“For me, that was the beginning,” McCaslin said of their meeting. “That was the moment of clarity about where this record was going.”

Dahle is best known in his native Canada for his work as a member of The Age of Electric and Limblifter, bands that trucked in the glammier side of indie rock. Dahle’s former manager, who currently represents McCaslin, suggested the vocalist as a possible contributor to Blow.

“We automatically hit it off,” Dahle said. “We’re both lifers in music in completely different lanes. We started talking about life and ideas and concepts. I was totally charmed by him. He’s a great storyteller and just a warm guy.”

Even with that, Dahle wasn’t entirely convinced it would work. After receiving some rough sketches of song ideas, he spent some time watching live videos of McCaslin, trying to figure out how to work vocals into an already dense jazz-meets-art-rock soundscape. The key, he said, was being patient, hoping for the right moment of inspiration to strike.

“As much as you can play out the concepts and grand themes,” Dahle said, “you have to wait by the side of the road to have the ideas come. I have a studio in Vancouver and I would just show up every day and open these demos to see if there’s anything I could add, to see if there’s something to be inspired by. Slowly, the ideas would start to accumulate.”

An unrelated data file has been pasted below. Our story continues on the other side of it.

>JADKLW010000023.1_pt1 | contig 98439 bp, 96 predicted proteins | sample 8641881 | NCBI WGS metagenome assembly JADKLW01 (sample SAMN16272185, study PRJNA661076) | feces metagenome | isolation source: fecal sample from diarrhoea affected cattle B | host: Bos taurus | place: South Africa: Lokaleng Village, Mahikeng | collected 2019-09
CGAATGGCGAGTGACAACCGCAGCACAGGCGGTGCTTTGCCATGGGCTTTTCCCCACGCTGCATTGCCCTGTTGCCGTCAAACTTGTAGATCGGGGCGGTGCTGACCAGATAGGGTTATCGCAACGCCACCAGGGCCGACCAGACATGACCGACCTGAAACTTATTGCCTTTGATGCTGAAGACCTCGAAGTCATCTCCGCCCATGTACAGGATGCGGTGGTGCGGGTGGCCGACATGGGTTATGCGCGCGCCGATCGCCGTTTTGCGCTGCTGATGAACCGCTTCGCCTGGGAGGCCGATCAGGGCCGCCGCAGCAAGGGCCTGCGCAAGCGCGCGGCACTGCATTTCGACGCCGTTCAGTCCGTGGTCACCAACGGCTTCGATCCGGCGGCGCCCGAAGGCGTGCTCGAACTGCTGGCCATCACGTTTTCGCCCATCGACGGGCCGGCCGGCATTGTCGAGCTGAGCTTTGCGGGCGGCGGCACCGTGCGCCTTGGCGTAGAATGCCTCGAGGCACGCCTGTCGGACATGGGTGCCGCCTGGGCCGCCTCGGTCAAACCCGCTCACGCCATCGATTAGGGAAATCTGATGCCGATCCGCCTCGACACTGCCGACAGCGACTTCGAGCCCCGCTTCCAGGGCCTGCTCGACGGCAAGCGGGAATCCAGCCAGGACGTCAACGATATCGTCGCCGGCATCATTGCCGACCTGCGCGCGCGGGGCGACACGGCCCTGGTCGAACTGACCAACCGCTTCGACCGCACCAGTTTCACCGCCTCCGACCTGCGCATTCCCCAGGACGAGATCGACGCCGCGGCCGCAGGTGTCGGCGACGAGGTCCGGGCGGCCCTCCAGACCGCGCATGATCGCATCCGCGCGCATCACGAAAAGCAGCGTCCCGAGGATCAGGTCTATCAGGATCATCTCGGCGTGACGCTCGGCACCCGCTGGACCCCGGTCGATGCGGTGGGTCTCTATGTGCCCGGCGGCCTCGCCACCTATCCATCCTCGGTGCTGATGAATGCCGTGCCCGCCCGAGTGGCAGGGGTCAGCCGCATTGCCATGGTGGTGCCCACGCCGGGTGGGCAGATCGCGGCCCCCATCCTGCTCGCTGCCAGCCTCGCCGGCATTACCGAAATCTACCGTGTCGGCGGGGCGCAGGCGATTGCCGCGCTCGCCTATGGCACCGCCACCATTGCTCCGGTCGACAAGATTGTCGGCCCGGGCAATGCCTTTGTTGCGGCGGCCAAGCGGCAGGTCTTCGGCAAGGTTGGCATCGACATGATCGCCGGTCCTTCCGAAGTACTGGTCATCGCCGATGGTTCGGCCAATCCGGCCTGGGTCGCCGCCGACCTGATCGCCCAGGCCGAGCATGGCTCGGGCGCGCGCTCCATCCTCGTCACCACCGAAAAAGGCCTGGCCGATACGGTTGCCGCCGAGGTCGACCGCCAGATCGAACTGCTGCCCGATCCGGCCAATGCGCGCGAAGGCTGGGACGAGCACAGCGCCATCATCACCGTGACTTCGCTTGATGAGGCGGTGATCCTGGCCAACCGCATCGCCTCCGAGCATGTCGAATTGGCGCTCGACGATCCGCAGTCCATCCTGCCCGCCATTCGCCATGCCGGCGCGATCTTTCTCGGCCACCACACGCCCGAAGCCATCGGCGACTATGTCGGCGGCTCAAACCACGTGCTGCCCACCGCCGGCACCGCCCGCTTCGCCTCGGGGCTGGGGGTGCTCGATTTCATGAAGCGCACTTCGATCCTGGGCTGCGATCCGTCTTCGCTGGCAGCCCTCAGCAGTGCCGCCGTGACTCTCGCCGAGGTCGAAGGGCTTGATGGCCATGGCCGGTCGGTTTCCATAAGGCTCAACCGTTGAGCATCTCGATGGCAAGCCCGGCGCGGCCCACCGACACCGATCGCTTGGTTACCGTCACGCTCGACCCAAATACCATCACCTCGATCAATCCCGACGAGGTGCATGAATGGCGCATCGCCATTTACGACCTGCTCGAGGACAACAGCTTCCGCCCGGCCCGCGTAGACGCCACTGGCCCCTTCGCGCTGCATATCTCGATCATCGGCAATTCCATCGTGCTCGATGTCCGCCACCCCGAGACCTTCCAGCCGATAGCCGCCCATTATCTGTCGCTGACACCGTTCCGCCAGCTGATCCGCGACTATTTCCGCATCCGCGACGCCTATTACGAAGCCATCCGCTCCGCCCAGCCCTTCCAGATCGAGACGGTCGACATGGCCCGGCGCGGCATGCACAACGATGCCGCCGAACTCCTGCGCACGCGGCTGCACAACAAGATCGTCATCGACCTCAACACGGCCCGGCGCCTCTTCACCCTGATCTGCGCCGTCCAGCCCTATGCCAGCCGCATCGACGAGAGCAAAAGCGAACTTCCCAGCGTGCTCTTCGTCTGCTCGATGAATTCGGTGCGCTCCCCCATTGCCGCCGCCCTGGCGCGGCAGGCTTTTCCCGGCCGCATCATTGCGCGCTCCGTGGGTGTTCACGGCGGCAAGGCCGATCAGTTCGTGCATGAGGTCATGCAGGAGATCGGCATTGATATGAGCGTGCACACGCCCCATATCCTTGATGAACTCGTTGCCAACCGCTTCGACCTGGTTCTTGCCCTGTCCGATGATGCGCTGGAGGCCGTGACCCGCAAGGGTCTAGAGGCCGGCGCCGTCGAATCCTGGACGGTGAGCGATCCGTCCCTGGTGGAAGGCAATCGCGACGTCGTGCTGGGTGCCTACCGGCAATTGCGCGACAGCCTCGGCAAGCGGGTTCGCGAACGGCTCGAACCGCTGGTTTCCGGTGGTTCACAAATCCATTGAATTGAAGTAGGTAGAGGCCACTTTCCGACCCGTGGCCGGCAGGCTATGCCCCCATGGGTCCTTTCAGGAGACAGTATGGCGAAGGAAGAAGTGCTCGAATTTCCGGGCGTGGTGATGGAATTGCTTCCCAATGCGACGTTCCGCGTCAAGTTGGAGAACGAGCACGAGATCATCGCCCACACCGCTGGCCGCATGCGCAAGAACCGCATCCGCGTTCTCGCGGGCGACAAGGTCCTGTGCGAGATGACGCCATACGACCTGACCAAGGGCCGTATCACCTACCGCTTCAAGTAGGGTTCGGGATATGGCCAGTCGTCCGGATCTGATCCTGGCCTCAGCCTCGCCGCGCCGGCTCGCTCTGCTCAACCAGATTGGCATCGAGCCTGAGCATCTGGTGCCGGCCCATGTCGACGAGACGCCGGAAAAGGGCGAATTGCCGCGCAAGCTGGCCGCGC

Dahle’s vocals and lyrics certainly are the most crucial element to Blow. They reflect the mindset of someone trying to navigate our rather uncertain modern age, imagining a populace trying to build a life again after a catastrophic event (“New Kindness”) or using blank-verse poetry to call up the simple joys of nature and youthful thrills (“Club Kidd”). And throughout, McCaslin and Dahle bend to meet one another in the middle.

“I love his lyrics,” McCaslin said of Dahle. “And his vocal concept, and the way that there’s doubles and layers and a sort of orchestra of voices. When I hear him on a track like ‘Club Kidd,’ it just pierces me right in the heart and connects me to the love I have for music.”

Dahle might have been the element that helped get this project moving forward, but McCaslin freely admits that the seeds for Blow. were planted three years ago when the saxophonist and his group helped the chameleonic rocker David Bowie record his final album, Blackstar (Columbia).

The story of how the Thin White Duke came to bring McCaslin and company into the fold is almost the stuff of legend. Bowie, a longtime jazz fan, had recorded a single with the Maria Schneider Orchestra and was hoping to continue that relationship. But as Schneider was too busy, she suggested he check out McCaslin’s quartet at one of its regular gigs at New York’s 55 Bar. Bowie was so impressed that he invited the band to be a part of the Blackstar sessions.

On a creative level, the recording sessions were hugely satisfying for McCaslin and his quartet: Lindner, Lefebvre and drummer/percussionist Mark Guiliana. Fans and critics glowingly praised the album. But all of it came with the sad addendum that two days after the release of Blackstar, Bowie succumbed to liver cancer.

Nothing much has been the same in McCaslin’s world since then, with both positive and challenging results.